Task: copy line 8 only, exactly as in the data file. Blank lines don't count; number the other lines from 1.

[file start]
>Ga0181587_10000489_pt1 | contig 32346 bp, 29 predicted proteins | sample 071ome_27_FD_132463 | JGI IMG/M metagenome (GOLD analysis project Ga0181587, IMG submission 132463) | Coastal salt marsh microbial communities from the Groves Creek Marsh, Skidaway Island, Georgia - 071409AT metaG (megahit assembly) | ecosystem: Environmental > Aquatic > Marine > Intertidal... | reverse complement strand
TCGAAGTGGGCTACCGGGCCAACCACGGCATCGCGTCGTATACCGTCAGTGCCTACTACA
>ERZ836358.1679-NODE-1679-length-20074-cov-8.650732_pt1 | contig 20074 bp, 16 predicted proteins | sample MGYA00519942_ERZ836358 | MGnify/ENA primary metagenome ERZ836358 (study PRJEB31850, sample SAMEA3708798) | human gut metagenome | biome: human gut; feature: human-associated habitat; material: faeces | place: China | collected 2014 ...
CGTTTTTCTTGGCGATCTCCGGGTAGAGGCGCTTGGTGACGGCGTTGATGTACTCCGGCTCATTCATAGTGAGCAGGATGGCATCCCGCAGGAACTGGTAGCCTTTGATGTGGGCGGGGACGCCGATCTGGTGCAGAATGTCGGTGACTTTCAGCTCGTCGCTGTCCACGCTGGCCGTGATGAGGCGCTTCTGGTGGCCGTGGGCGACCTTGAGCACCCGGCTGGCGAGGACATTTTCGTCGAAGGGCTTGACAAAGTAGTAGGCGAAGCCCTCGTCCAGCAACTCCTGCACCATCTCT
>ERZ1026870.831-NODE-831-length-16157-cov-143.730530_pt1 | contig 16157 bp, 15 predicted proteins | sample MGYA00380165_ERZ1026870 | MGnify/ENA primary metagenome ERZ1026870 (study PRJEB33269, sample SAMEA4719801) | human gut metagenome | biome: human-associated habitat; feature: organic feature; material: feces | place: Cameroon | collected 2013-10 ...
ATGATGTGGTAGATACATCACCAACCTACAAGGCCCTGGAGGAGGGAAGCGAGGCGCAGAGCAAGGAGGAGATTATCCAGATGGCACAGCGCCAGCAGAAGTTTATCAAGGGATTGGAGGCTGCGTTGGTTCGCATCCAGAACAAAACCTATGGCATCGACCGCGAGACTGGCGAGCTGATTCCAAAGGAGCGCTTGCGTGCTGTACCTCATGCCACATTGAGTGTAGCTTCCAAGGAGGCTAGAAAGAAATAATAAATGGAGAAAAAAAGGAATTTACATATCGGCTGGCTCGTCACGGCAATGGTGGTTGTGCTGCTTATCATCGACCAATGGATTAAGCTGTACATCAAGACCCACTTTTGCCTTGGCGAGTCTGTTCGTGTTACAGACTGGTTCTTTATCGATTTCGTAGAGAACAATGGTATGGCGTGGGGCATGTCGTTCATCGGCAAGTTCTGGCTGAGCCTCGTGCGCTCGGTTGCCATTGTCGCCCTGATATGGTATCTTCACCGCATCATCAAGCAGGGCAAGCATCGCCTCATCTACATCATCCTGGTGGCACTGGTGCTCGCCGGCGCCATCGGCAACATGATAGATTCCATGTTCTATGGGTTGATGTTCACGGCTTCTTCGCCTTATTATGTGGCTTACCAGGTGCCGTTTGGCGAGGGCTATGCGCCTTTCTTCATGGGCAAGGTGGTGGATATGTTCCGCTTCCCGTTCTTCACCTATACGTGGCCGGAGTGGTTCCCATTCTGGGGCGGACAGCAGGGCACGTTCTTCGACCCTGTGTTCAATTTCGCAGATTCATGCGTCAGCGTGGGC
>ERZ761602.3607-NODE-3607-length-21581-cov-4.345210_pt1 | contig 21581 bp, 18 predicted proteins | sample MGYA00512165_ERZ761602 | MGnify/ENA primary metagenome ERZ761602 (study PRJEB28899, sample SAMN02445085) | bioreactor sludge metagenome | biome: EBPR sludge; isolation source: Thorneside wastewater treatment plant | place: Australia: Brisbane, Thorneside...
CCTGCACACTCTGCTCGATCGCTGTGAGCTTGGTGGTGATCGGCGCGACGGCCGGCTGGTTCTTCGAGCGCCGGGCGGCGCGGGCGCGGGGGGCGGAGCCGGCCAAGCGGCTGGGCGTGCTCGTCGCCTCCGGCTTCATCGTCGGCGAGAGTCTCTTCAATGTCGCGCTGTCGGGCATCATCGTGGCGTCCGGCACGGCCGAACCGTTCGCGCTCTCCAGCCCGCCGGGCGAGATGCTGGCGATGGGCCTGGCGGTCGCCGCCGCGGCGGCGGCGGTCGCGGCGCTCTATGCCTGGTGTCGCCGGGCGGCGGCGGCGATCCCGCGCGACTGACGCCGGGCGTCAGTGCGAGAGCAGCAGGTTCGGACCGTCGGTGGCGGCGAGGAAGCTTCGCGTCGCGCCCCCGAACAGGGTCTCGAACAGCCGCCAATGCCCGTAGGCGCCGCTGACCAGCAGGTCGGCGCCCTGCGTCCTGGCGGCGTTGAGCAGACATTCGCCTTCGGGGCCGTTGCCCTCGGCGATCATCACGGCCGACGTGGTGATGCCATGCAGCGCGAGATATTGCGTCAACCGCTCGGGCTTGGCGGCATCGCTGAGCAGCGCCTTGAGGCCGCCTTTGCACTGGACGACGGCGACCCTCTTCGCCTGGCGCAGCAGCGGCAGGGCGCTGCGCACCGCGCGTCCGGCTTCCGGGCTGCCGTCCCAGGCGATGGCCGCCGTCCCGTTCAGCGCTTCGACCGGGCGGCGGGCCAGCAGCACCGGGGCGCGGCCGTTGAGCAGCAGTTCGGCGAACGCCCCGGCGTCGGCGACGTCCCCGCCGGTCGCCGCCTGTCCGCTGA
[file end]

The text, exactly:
CCTGCACACTCTGCTCGATCGCTGTGAGCTTGGTGGTGATCGGCGCGACGGCCGGCTGGTTCTTCGAGCGCCGGGCGGCGCGGGCGCGGGGGGCGGAGCCGGCCAAGCGGCTGGGCGTGCTCGTCGCCTCCGGCTTCATCGTCGGCGAGAGTCTCTTCAATGTCGCGCTGTCGGGCATCATCGTGGCGTCCGGCACGGCCGAACCGTTCGCGCTCTCCAGCCCGCCGGGCGAGATGCTGGCGATGGGCCTGGCGGTCGCCGCCGCGGCGGCGGCGGTCGCGGCGCTCTATGCCTGGTGTCGCCGGGCGGCGGCGGCGATCCCGCGCGACTGACGCCGGGCGTCAGTGCGAGAGCAGCAGGTTCGGACCGTCGGTGGCGGCGAGGAAGCTTCGCGTCGCGCCCCCGAACAGGGTCTCGAACAGCCGCCAATGCCCGTAGGCGCCGCTGACCAGCAGGTCGGCGCCCTGCGTCCTGGCGGCGTTGAGCAGACATTCGCCTTCGGGGCCGTTGCCCTCGGCGATCATCACGGCCGACGTGGTGATGCCATGCAGCGCGAGATATTGCGTCAACCGCTCGGGCTTGGCGGCATCGCTGAGCAGCGCCTTGAGGCCGCCTTTGCACTGGACGACGGCGACCCTCTTCGCCTGGCGCAGCAGCGGCAGGGCGCTGCGCACCGCGCGTCCGGCTTCCGGGCTGCCGTCCCAGGCGATGGCCGCCGTCCCGTTCAGCGCTTCGACCGGGCGGCGGGCCAGCAGCACCGGGGCGCGGCCGTTGAGCAGCAGTTCGGCGAACGCCCCGGCGTCGGCGACGTCCCCGCCGGTCGCCGCCTGTCCGCTGA